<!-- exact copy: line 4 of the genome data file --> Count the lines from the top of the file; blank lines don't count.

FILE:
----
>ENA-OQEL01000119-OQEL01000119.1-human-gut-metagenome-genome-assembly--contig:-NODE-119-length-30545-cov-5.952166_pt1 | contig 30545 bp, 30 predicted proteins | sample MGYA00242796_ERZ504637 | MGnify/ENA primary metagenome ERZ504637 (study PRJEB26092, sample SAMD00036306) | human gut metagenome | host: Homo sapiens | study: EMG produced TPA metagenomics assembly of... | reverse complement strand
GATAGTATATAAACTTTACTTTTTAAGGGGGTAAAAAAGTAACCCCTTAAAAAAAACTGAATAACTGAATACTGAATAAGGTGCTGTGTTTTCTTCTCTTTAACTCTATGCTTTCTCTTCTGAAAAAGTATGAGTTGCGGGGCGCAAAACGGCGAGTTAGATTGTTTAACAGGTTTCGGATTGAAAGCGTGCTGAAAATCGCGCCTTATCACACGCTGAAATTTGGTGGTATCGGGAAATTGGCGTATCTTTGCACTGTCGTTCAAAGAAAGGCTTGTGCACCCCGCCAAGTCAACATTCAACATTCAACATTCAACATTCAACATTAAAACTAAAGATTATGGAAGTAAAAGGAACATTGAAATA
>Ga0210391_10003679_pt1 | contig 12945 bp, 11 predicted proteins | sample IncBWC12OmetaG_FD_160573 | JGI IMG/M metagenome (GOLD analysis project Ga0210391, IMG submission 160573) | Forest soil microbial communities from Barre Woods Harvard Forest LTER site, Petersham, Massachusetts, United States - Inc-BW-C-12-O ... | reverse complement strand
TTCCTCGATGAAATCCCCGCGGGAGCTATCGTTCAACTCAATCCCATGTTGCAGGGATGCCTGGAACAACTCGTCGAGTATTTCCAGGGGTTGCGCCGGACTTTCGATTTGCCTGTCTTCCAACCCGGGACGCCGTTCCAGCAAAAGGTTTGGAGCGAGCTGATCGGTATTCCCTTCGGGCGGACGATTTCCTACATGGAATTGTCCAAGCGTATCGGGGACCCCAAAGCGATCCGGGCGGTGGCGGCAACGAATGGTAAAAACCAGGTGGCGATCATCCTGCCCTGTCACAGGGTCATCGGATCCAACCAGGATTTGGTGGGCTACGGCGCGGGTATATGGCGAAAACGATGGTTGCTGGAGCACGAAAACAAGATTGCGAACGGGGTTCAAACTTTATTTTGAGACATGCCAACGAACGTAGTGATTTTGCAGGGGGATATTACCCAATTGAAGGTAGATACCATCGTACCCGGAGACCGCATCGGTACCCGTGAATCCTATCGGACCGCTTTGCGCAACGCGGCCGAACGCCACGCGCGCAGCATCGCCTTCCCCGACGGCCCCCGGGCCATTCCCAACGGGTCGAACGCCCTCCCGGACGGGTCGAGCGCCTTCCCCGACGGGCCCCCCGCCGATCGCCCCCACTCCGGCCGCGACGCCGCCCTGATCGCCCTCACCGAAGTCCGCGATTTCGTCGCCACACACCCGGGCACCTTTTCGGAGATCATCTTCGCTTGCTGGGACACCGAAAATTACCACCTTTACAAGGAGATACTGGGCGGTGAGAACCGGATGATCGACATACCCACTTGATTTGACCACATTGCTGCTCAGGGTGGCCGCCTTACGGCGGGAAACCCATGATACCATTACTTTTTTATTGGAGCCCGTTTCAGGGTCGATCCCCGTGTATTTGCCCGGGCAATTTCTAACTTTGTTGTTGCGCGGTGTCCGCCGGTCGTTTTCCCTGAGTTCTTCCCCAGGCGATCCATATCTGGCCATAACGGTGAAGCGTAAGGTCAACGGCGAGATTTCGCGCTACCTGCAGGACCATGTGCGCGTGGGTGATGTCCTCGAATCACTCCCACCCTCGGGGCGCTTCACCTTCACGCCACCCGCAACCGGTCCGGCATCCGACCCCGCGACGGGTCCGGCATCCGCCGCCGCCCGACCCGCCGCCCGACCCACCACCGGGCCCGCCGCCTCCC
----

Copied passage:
TTCCTCGATGAAATCCCCGCGGGAGCTATCGTTCAACTCAATCCCATGTTGCAGGGATGCCTGGAACAACTCGTCGAGTATTTCCAGGGGTTGCGCCGGACTTTCGATTTGCCTGTCTTCCAACCCGGGACGCCGTTCCAGCAAAAGGTTTGGAGCGAGCTGATCGGTATTCCCTTCGGGCGGACGATTTCCTACATGGAATTGTCCAAGCGTATCGGGGACCCCAAAGCGATCCGGGCGGTGGCGGCAACGAATGGTAAAAACCAGGTGGCGATCATCCTGCCCTGTCACAGGGTCATCGGATCCAACCAGGATTTGGTGGGCTACGGCGCGGGTATATGGCGAAAACGATGGTTGCTGGAGCACGAAAACAAGATTGCGAACGGGGTTCAAACTTTATTTTGAGACATGCCAACGAACGTAGTGATTTTGCAGGGGGATATTACCCAATTGAAGGTAGATACCATCGTACCCGGAGACCGCATCGGTACCCGTGAATCCTATCGGACCGCTTTGCGCAACGCGGCCGAACGCCACGCGCGCAGCATCGCCTTCCCCGACGGCCCCCGGGCCATTCCCAACGGGTCGAACGCCCTCCCGGACGGGTCGAGCGCCTTCCCCGACGGGCCCCCCGCCGATCGCCCCCACTCCGGCCGCGACGCCGCCCTGATCGCCCTCACCGAAGTCCGCGATTTCGTCGCCACACACCCGGGCACCTTTTCGGAGATCATCTTCGCTTGCTGGGACACCGAAAATTACCACCTTTACAAGGAGATACTGGGCGGTGAGAACCGGATGATCGACATACCCACTTGATTTGACCACATTGCTGCTCAGGGTGGCCGCCTTACGGCGGGAAACCCATGATACCATTACTTTTTTATTGGAGCCCGTTTCAGGGTCGATCCCCGTGTATTTGCCCGGGCAATTTCTAACTTTGTTGTTGCGCGGTGTCCGCCGGTCGTTTTCCCTGAGTTCTTCCCCAGGCGATCCATATCTGGCCATAACGGTGAAGCGTAAGGTCAACGGCGAGATTTCGCGCTACCTGCAGGACCATGTGCGCGTGGGTGATGTCCTCGAATCACTCCCACCCTCGGGGCGCTTCACCTTCACGCCACCCGCAACCGGTCCGGCATCCGACCCCGCGACGGGTCCGGCATCCGCCGCCGCCCGACCCGCCGCCCGACCCACCACCGGGCCCGCCGCCTCCC